The Lyric Offers Chicagoans A Varied Season
LYRIC OPERA OF CHICAGO offers its audiences an unusually wide variety of operas and production styles. The 1990-91 season opened last month with Robert Wilson's first production in a major United States opera house, ``Gluck's ``Alceste,'' and continued with a strong revival of the company's 1984 production of Tchaikovsky's ``Eugene Onegin.''
Wilson's controlled theatrical vision uses dramatic visual elements and a protracted time frame for the action. These elements found an ideal musical partnership in Wilson's collaborations with composer Philip Glass. How Wilson would adapt his sensibilities to standard operatic works was but one of the interesting questions surrounding ``Alceste.''
The production tended to overlay abstract pictures - complete with Martha Graham-ish choreography - on the action, creating a series of often-arresting tableaux that only rarely had much to do with plot development. Since Wilson vetoed Lyric's now-standard practice of projecting lyrics in English above the stage action, the confused and eventually bored audience dwindled noticeably from first act to final curtain.
If there were any worries as to how diva Jessye Norman, in her Lyric debut, would mesh with this often quirky visionary production designer, they were quickly put to rest. She gave a superb portrayal of this noblest of operatic heroines - perhaps not as consistently stentorian as expected, but the nobility of her bearing, her ability to communicate each emotional turn of character, and the sheer magnificence of her stage presence were all superbly showcased here.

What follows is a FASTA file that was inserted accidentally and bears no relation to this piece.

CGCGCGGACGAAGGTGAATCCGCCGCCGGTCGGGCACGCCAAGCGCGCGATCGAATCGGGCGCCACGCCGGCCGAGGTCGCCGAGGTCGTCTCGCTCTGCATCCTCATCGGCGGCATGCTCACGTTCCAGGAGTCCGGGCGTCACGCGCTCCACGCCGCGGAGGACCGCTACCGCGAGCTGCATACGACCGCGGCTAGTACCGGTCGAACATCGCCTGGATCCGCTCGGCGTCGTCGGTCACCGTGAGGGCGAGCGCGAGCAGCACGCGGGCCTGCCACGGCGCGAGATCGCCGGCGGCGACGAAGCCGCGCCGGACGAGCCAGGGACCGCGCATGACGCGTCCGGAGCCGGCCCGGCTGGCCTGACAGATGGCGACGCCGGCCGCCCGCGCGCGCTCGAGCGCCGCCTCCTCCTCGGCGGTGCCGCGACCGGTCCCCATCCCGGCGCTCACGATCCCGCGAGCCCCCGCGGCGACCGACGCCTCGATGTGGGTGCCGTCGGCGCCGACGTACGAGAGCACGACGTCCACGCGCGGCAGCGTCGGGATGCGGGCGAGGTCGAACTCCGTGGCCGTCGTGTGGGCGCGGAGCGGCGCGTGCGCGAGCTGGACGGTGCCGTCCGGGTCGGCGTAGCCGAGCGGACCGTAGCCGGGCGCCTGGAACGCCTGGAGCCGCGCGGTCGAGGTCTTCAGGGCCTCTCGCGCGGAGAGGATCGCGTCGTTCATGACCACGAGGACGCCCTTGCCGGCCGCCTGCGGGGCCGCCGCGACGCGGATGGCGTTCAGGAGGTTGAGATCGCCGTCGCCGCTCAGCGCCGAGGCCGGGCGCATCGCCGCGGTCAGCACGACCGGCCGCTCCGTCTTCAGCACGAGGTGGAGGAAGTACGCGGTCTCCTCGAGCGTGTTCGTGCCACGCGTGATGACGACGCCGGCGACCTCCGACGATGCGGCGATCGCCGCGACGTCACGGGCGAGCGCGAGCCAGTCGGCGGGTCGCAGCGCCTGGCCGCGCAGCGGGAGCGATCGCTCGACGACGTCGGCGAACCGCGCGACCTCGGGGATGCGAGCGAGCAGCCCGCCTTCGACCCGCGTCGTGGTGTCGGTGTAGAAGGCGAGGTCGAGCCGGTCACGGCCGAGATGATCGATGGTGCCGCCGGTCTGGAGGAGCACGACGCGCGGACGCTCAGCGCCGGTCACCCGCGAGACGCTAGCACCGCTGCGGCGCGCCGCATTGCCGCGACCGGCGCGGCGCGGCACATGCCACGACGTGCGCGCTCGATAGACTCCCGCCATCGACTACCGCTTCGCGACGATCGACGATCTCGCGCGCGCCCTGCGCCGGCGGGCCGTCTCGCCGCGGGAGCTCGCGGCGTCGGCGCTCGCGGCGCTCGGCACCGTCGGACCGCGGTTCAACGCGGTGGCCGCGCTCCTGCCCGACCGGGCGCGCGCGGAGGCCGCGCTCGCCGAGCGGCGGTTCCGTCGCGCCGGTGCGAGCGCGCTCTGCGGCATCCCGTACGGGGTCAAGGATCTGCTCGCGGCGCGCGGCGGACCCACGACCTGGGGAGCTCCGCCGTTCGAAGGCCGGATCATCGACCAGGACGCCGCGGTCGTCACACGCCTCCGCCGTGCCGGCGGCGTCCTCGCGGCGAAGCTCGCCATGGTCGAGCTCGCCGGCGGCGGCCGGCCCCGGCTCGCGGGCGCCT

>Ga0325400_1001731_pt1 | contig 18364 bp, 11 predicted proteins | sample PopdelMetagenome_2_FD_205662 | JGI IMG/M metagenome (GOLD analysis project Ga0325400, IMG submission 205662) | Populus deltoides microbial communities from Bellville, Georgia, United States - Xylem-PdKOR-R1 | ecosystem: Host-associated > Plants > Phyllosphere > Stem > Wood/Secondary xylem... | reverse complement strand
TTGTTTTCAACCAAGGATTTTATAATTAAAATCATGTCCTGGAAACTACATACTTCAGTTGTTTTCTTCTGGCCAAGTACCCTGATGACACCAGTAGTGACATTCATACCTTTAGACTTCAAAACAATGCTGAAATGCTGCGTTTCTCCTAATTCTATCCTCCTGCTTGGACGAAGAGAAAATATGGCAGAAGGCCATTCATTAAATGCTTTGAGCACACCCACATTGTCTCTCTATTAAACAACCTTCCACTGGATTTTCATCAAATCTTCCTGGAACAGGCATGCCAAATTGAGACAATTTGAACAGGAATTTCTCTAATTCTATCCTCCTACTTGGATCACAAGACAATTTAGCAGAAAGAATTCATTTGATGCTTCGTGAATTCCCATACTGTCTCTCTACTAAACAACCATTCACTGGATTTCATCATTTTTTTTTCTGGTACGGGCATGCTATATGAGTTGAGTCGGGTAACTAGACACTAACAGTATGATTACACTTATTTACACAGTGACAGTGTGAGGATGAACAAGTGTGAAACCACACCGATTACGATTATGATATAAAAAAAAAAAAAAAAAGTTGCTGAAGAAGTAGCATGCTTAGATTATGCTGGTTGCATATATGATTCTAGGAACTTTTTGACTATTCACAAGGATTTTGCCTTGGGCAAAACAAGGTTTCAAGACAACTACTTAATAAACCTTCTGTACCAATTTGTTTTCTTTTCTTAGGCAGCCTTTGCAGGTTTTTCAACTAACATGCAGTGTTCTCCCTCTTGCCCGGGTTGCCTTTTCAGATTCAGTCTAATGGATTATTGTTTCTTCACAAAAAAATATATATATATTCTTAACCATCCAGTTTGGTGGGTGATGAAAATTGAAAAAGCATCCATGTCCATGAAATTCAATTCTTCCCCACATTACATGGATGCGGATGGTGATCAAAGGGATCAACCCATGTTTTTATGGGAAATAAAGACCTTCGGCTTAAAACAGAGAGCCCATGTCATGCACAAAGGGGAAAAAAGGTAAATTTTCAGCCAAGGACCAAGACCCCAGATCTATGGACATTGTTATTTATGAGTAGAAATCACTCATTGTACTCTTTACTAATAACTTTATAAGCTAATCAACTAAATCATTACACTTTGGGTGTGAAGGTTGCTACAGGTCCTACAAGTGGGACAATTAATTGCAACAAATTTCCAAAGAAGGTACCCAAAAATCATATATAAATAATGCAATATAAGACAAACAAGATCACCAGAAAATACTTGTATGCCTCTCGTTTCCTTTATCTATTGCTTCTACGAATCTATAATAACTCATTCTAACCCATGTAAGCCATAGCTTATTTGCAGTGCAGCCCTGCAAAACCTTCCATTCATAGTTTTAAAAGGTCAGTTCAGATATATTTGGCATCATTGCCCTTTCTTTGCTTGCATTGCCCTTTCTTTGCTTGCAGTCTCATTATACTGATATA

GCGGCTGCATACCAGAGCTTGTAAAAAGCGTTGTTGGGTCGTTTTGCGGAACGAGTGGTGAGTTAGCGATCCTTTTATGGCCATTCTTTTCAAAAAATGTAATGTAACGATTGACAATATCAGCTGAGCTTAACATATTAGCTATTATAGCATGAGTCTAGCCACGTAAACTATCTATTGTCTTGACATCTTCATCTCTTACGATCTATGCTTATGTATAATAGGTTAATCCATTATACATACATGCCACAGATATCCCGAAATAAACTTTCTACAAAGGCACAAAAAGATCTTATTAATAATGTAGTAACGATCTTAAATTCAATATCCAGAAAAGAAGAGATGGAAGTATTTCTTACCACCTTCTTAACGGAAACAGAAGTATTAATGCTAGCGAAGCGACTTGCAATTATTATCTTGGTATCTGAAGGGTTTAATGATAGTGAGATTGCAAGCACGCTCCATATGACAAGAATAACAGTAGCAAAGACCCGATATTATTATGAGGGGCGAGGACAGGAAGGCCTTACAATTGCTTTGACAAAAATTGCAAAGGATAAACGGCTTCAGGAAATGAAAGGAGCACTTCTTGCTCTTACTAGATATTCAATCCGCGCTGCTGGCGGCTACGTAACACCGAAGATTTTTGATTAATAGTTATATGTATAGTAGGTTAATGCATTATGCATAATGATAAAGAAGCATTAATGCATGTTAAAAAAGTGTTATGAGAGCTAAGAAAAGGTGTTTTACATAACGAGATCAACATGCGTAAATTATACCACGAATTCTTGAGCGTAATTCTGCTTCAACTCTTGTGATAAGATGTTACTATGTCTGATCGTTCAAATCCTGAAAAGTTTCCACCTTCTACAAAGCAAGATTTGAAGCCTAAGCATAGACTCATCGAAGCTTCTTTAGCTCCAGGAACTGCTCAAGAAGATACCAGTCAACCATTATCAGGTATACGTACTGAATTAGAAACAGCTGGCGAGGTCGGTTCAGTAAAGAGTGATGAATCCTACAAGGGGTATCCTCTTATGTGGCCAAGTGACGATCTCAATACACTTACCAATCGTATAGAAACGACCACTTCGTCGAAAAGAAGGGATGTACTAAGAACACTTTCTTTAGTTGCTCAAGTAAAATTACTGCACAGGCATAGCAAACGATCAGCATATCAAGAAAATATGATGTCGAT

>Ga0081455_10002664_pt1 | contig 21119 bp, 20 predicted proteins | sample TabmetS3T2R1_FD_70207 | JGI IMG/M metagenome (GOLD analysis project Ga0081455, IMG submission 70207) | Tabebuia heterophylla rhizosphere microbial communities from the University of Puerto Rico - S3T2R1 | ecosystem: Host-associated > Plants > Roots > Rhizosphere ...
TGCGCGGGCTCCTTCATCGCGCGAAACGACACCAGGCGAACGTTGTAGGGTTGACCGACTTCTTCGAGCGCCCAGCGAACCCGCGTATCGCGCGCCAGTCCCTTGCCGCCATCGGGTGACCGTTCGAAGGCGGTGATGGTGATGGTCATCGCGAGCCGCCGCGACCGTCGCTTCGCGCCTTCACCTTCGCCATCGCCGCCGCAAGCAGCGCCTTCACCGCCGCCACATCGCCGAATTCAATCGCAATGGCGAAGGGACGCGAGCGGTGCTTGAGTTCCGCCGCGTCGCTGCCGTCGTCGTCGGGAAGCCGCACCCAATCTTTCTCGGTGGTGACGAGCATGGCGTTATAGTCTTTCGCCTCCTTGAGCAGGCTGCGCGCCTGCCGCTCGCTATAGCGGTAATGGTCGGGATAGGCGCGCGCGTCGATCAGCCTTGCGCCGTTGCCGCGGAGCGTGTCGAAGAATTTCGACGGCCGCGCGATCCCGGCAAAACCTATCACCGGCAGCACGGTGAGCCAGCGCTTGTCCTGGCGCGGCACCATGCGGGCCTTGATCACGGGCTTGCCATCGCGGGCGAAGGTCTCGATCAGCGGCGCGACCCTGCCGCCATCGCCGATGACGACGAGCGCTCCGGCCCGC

Her Adm`ete, Chris Merritt, sang impressively enough, but his acting was wooden. The rest of the Lyric cast performed most roles commendably. Gary Bertini conducted a rather subdued performance of Gluck's magnificent music.
The ``Onegin'' was enlivened by Anna Tomowa-Sintow's magnificent Tatiana - sensitively acted, gloriously sung. Wolfgang Brendel, in the title role, was vastly improved over his 1984 appearance in this role, singing and acting with an authority not always apparent in other circumstances.
Vyacheslav Polosov's Lensky made up in sheer fervor what it lacked in finesse, and Dimitri Kavrakos made much of Gremin's lovely aria.
The handsome Pier Luigi Samaritani sets were atmospherically lit by the gifted Duane Schuler.
The seven operas that round out the Lyric season are Puccini's ``La Fanciulla del West'' with Placido Domingo; new productions of Argento's ``The Voyage of Edgar Allan Poe'' and Donizetti's ``Lucia di Lammermoor'' (featuring June Anderson and Alfredo Kraus); Verdi's ``Rigoletto''; Bizet's ``Carmen''; and Mozart's ``The Magic Flute.''